I know what you're thinking. The phrase is here goes nothing. While that may be true in most instances, it's not the case for me. Not when I've spent so many years trying to get to this point.
I'm talking about mainstream publication of course. Having recently signed with a new agent, I've been drawing ever closer to my lifelong dream. For those of you who think signing with the agent is a formality to being published, you don't know the industry very well. Even the best of agents may not be able to convince a publisher to take a chance on the work. It's a matter of combining industry trends with editors' tastes.
Getting an agent is definitely a step in the right direction on the road to publication, but it's not a guarantee of publication. My new agent put it to me pretty well when he said authors need agents who not only believe in their work but believe in it enough to work tirelessly to find the right publisher for it and who isn't willing to give up. Finding the right publisher, being the key.
My fellow authors know there are literally thousands of literary agents for aspiring authors to choose from. Unfortunately, not all of those are good. Some agents don't fare any better than authors when trying to get work read by a publisher. Not because the author's work is bad or the publisher is overwhelmed but often because some agents aren't taken seriously by publishers. These are the agents who blindly submit all manuscripts to the same round of publishers without taking the time to cultivate the relationship with the right publisher.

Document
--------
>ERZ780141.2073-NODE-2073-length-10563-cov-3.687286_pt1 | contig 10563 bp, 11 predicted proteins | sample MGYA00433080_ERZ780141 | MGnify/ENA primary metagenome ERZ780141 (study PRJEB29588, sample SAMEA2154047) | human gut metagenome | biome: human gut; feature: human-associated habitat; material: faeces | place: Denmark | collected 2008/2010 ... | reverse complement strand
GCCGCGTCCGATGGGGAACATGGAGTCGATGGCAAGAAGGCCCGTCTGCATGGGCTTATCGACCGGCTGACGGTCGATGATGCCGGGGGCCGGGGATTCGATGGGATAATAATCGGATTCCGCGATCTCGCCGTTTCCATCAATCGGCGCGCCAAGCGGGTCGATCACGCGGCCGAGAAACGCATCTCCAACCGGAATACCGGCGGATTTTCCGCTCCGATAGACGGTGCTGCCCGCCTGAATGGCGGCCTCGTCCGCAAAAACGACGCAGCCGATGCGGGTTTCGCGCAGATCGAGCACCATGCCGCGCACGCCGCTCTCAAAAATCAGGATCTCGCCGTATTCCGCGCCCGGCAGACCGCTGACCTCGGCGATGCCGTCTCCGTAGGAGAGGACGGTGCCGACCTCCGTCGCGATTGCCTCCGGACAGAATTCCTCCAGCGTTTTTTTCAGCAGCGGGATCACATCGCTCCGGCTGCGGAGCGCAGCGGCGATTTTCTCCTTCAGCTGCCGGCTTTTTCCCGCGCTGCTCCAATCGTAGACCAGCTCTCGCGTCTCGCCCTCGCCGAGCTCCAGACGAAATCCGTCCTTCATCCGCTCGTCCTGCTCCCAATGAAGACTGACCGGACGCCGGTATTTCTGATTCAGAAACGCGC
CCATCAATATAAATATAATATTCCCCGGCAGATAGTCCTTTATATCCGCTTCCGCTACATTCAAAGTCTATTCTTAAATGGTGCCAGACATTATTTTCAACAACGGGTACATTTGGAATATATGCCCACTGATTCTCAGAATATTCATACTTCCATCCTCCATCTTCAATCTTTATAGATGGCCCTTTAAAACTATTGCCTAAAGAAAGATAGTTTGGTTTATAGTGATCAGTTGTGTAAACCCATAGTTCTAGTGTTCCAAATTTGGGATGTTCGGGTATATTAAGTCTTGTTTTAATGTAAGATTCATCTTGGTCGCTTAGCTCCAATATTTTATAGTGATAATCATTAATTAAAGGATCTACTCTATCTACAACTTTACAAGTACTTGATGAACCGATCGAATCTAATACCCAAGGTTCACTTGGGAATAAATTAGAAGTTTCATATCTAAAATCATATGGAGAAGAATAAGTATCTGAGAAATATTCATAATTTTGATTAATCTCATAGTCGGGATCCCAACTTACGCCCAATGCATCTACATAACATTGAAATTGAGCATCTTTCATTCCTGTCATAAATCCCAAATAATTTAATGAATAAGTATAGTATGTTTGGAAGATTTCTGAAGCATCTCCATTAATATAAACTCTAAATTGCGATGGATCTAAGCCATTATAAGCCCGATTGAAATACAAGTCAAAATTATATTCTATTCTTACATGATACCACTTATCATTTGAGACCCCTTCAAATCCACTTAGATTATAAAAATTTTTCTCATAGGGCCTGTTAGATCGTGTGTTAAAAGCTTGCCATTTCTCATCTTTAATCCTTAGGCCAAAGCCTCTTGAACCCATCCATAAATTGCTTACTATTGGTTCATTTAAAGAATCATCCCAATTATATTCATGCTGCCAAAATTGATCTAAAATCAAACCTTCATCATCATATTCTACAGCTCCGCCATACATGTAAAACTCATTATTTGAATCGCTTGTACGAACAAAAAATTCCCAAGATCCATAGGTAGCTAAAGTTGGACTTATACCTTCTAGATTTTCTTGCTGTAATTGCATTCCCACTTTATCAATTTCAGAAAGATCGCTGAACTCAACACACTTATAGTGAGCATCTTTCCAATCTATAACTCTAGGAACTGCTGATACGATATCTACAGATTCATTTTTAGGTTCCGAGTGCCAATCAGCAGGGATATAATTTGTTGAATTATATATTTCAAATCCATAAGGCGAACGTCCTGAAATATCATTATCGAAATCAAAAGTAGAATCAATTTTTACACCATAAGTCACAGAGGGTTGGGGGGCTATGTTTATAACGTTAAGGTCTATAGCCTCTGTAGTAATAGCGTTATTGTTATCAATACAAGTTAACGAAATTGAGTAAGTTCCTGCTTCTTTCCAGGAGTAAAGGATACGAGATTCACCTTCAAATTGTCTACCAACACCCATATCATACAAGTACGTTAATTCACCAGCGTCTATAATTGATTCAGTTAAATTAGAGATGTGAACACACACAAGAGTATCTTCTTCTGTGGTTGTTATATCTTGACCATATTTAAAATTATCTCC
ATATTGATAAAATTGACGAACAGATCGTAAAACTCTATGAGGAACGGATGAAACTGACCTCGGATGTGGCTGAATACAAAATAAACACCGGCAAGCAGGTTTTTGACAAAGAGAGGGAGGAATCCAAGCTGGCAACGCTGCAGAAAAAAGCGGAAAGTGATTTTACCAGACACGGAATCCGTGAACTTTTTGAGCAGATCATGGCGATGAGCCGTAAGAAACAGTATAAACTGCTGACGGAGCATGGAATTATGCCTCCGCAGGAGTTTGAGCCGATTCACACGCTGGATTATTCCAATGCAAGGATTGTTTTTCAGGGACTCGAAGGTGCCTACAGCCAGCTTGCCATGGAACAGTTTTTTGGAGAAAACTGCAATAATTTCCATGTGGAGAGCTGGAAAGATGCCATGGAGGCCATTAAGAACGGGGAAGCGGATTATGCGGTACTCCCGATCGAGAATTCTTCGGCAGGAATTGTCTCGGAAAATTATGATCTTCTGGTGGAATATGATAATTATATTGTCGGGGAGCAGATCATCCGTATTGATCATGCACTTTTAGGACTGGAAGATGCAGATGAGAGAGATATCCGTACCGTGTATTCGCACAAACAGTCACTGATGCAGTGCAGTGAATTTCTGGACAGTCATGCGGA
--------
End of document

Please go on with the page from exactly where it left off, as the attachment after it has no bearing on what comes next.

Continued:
While it's sad to see that happen, and I've been personally affected by it in the past, that's not the case this time. I'm confident in the ability of my new agent. If the work doesn't find the right publisher, it won't be for lack of effort or belief on his part. The slightly depressing thing about that is that I'll have to look to my manuscript as the culprit, but I'll cross that bridge if I come to it.
In the meantime, the agent has let me know that after a bit of tweaking, both of the manuscript and my marketing plan, the novel is ready for submission to publishers. He'll start submitting and if we can't get an offer, we'll hope to get some consistent comments as to why it won't be picked up. That will lead to the need for more tweaking, but again I'll cross that bridge when I come to it.
Until then, here goes everything I've ever dreamed of.